, N.J. -- An experimental kickoff rule, considered an important and proactive initiative towards enhancing student-athlete safety, has produced tangible results, including a significant drop in injuries and concussions throughout the 2016 season, the Ivy League announced today.
After averaging six concussions per year during the Ivy League conference slate the previous three seasons, athletes suffered zero concussions on kickoff plays in 2016.
The Ivy League is again using the experimental rule in 2017 and will review the data after the season.
“We were very pleased when we reviewed the data to find our experimental kickoff rule had the desired effect, which is more touchbacks and fewer returns, leading to the most important goal which is the safety and welfare of our incredible student-athletes.” said Executive Director Robin Harris
The NCAA granted the League’s request to implement the experimental rule for the 2016 season, moving kickoffs up five yards from the 35-yard line to the 40. The goal of the rule was to limit kickoff returns, which accounted for 23.4 percent of concussions during games despite representing only 5.8 percent of overall plays.
|Avg. Kickoffs / Game
|Avg. Kickoffs into EZ / Game
|Avg. Touchbacks / Game
|Avg. Kickoffs fielded b/w GL-10yrd line
|Avg. Onsides Kicks / Game
|Kickoff Returns 2016
|Kickoff Returns 2015
Despite averaging fewer kickoffs per game than the rest of FCS, the Ivy League more than doubled the amount of kickoffs into the end zone with its experimental rule, and nearly doubled the average touchbacks per game. Kicking from the 40-yard line enabled Ivy League kickers to record touchbacks 44.1 percent of the time, well ahead of the rest of FCS. The number of kicks returned dropped 15.2 percent in 2016, below that of the FCS, which stayed essentially the same.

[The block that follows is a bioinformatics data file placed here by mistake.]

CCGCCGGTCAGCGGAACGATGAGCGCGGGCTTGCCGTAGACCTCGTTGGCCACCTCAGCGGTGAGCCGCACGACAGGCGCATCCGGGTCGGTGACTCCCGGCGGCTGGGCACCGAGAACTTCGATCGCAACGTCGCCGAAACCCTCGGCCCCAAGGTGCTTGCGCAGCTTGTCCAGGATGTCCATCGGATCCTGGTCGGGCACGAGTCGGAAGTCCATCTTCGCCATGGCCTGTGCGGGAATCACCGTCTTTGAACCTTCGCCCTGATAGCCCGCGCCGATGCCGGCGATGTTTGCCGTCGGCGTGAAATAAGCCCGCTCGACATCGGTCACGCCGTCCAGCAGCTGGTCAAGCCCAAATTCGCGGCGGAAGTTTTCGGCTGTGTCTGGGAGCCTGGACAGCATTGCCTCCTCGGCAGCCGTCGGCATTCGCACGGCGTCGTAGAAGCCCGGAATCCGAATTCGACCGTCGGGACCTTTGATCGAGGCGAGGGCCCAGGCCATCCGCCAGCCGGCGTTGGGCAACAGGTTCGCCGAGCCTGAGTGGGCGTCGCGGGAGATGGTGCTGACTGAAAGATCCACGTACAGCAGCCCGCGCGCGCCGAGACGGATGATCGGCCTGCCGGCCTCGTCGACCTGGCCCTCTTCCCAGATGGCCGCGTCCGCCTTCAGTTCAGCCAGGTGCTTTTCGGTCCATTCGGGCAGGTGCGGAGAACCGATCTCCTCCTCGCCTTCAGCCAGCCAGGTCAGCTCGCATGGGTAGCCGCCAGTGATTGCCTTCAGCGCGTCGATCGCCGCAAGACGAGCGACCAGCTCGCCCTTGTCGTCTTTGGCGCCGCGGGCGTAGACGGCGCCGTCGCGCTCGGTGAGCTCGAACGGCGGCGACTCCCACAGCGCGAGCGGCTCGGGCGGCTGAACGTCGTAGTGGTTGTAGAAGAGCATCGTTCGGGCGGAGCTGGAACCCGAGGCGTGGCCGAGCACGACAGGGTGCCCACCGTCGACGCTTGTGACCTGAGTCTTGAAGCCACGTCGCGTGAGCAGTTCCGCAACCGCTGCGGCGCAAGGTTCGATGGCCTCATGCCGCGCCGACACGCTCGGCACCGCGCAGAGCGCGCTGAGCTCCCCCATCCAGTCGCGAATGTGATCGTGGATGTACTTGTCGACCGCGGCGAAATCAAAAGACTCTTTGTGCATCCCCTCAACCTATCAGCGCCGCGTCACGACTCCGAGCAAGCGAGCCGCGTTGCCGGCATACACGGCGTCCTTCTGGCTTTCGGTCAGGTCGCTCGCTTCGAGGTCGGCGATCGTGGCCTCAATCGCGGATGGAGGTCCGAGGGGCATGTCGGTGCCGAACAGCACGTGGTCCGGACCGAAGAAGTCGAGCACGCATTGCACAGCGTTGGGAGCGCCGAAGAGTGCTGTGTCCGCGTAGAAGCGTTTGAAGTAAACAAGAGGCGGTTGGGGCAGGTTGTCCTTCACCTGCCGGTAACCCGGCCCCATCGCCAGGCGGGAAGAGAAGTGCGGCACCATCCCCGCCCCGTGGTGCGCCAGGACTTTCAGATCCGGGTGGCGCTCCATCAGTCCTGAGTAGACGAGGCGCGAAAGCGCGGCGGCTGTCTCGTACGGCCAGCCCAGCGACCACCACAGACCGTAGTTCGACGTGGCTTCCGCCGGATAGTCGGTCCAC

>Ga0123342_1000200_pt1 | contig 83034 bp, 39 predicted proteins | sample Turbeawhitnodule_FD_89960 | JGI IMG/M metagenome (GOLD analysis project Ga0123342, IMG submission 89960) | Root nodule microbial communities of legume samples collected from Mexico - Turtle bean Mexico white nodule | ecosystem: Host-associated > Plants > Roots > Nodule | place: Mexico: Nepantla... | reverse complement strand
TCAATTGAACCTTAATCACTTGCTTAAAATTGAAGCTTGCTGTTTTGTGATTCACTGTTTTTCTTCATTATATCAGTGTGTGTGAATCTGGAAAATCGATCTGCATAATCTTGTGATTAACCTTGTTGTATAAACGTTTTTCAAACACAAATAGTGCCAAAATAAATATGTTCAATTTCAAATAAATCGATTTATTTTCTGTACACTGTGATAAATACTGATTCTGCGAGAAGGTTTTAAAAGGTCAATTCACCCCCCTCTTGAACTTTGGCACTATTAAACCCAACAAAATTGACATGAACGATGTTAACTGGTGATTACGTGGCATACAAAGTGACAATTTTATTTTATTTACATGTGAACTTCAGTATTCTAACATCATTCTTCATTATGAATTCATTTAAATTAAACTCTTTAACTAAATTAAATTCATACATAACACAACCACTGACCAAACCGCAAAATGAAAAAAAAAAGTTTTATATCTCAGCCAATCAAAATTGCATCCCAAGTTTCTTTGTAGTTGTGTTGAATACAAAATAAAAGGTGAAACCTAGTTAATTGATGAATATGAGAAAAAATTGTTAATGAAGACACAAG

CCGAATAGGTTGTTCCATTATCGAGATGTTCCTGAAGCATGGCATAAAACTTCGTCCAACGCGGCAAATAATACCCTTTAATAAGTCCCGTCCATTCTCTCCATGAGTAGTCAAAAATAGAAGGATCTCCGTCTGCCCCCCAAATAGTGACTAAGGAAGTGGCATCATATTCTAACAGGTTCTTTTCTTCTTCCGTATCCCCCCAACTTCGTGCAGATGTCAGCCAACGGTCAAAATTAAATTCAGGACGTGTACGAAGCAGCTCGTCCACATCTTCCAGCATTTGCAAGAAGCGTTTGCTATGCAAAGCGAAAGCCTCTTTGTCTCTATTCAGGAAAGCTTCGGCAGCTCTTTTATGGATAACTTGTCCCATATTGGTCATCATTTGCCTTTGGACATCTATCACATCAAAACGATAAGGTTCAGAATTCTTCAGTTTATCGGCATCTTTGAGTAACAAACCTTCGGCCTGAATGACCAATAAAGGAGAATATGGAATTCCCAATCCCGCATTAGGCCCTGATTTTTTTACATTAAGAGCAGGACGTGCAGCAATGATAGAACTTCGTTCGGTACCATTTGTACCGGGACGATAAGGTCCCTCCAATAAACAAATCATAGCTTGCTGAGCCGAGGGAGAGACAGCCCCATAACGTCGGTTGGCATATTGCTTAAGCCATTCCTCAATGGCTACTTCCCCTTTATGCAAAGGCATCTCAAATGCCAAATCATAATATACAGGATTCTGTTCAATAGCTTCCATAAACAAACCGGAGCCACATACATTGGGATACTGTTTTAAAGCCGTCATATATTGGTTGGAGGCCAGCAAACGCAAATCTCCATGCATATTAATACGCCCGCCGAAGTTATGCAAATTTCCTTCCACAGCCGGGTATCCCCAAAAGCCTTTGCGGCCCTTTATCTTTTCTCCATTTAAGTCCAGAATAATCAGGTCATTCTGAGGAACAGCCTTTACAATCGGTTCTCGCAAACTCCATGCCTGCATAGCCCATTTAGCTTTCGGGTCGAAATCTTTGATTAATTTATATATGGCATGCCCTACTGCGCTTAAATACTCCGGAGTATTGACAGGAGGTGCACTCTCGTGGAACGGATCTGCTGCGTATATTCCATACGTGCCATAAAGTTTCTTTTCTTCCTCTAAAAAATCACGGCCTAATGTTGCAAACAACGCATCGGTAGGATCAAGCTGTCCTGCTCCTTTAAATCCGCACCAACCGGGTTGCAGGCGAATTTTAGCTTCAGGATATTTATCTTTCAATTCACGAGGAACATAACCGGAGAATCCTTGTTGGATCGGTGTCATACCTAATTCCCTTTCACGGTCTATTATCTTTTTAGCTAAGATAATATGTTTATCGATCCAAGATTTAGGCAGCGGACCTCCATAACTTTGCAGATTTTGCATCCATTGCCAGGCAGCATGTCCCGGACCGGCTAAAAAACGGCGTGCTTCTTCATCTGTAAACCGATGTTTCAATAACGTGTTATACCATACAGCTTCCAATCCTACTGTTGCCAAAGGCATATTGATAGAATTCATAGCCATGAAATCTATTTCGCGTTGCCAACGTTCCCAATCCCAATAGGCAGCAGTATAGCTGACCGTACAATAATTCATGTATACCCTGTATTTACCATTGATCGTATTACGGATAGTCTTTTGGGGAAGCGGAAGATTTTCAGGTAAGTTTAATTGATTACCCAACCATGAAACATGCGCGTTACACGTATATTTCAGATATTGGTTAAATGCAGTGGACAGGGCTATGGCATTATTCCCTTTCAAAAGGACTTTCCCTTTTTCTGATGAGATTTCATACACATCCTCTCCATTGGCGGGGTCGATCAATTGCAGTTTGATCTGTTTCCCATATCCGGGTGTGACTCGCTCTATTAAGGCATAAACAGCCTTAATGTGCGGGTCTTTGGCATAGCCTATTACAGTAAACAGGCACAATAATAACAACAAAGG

The Ivy League complemented the experimental rule with a policy that originated from the League’s eight head football coaches to eliminate to-the-ground ("live") tackling in practices during the regular season, which also went into effect with the 2016 campaign.
Both the kickoff rule and the tackling policy are part of The Ivy League’s overall review of concussions, which began with football in 2010. The Ivy League expanded the review to include eight other sports (men’s and women’s lacrosse, men’s and women’s ice hockey, men’s and women’s soccer, wrestling and rugby). As a result of this comprehensive review of concussions, the League began an all-sports concussion data collection and study in 2013.
About the Ivy League
The Ivy League stands at the pinnacle of higher education and Division I athletics, rooted in the longstanding, defining principle that intercollegiate athletics competition should be "kept in harmony with the essential educational purposes of the institution." Unrivaled in its legacy, The Ivy League provides the true test of academic and co-curricular rigor - fostering an enduring culture that celebrates a storied-tradition, thrives on shared values and holds paramount the academic and personal growth of students.
Consistently ranked as the top academic conference and with more national championships than any other collegiate athletic conference (287 team, 546 individual), The Ivy League showcased 98 nationally-ranked programs in 2018-19 and prides itself on sponsoring 33 sports, the highest number of any NCAA conference, with more than 8,000 student-athletes competing annually. The League's world-renowned schools - Brown, Columbia, Cornell, Dartmouth, Harvard, Penn, Princeton and Yale - serve as the standard bearers for inspiring and transforming student-athletes to boldly take on the world's challenges and lead lives of great impact.
For more information, please visit IvyLeague.com.